When Twenty20 cricket first burst on the scene in 2003, it was dismissed by critics as the ODI’s country cousin, a brash, arrogant youngster, high on style and low on substance. But the pre-game entertainment, the cheerleaders and the razzmatazz, and the feast of sixes and fours managed to pull in the crowds. The first Twenty20 match, held at Lord’s in July 2004, set the record for the largest attendance for any county game other than a one-day final since 1953.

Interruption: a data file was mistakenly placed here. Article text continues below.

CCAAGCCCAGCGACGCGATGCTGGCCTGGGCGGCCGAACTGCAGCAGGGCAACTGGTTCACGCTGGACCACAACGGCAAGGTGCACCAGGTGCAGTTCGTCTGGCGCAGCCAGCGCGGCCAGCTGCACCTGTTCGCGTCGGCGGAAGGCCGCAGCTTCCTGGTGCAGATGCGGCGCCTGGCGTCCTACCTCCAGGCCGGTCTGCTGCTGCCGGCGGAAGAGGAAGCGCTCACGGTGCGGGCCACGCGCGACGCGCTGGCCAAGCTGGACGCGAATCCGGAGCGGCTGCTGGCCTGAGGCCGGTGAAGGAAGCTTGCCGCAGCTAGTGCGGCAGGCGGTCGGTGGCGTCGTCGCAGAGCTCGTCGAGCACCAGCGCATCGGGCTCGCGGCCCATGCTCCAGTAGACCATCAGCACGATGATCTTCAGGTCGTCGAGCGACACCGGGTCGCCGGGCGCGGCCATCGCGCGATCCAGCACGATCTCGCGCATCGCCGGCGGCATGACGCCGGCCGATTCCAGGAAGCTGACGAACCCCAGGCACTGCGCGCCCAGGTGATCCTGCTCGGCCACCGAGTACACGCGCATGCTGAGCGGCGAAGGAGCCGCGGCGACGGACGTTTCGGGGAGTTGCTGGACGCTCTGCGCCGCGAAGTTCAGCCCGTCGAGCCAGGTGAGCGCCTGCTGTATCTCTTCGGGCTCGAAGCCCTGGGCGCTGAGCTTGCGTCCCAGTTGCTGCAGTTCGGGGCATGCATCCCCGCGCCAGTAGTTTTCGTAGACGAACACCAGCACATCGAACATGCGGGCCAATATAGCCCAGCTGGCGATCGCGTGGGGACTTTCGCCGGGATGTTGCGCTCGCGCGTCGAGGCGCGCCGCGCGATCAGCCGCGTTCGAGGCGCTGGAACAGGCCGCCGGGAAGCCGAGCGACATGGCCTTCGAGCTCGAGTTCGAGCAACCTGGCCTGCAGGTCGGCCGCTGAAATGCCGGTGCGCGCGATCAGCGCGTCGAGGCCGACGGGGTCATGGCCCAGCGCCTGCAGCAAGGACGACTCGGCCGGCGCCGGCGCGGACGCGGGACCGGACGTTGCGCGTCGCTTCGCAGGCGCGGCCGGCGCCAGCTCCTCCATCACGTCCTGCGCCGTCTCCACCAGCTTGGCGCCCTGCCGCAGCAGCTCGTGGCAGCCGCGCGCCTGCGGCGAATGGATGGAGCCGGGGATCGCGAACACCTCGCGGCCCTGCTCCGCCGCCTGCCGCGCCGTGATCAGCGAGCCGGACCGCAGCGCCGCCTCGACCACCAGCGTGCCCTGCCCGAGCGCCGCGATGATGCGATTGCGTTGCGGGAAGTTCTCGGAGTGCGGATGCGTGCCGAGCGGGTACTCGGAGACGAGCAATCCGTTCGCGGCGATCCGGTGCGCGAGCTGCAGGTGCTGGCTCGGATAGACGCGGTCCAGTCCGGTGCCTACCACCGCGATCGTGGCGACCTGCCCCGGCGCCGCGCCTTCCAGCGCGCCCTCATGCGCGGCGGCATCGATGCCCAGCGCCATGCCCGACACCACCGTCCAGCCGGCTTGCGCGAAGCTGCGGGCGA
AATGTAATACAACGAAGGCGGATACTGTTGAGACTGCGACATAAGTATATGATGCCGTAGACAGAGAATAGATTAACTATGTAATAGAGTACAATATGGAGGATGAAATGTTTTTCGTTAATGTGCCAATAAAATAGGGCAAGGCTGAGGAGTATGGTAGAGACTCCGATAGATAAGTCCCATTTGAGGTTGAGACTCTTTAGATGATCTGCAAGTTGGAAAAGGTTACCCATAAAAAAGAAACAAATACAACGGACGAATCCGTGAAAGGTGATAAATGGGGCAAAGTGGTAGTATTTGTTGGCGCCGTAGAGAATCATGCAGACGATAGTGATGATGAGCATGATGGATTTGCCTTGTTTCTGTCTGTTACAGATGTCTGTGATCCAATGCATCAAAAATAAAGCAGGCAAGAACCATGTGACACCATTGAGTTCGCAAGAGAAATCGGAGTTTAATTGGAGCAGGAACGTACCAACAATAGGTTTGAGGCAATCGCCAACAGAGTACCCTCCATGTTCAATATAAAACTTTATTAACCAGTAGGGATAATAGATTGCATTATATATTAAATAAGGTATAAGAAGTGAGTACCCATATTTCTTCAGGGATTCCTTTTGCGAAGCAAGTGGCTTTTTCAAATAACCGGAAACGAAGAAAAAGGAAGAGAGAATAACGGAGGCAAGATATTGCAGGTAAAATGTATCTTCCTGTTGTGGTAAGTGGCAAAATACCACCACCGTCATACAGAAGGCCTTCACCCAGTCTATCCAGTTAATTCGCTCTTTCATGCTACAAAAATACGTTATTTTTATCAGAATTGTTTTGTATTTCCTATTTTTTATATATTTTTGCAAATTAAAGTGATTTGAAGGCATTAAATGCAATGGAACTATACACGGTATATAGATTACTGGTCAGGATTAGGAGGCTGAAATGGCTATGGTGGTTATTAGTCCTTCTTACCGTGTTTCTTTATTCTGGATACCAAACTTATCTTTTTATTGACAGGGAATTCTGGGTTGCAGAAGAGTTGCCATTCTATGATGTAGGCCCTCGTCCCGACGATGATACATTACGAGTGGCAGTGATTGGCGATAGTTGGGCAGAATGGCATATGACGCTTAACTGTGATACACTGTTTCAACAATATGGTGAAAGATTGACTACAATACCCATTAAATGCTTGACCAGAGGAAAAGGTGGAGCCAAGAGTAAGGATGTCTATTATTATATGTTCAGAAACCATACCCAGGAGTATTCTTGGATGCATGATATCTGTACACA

The reason is not difficult to fathom. Twenty20 is cricket on speed. In an era of hectic lifestyles and falling attention spans, it gives spectators more drama and intensity in three hours that they would get from a whole-day match. And even though it is a heady cocktail of money, entertainment and media, at its core it is cricket. It requires the same skills and expertise that are needed for success in the One-day and Test versions of the game, in fact even more so. It is an unforgiving format which requires perfect chemistry between technique and innovation and leaves no room for complacency or error. That is why T20 is also a great equaliser. Even a relatively inexperienced team can pull off an upset because just a couple of overs can change the entire balance of the game.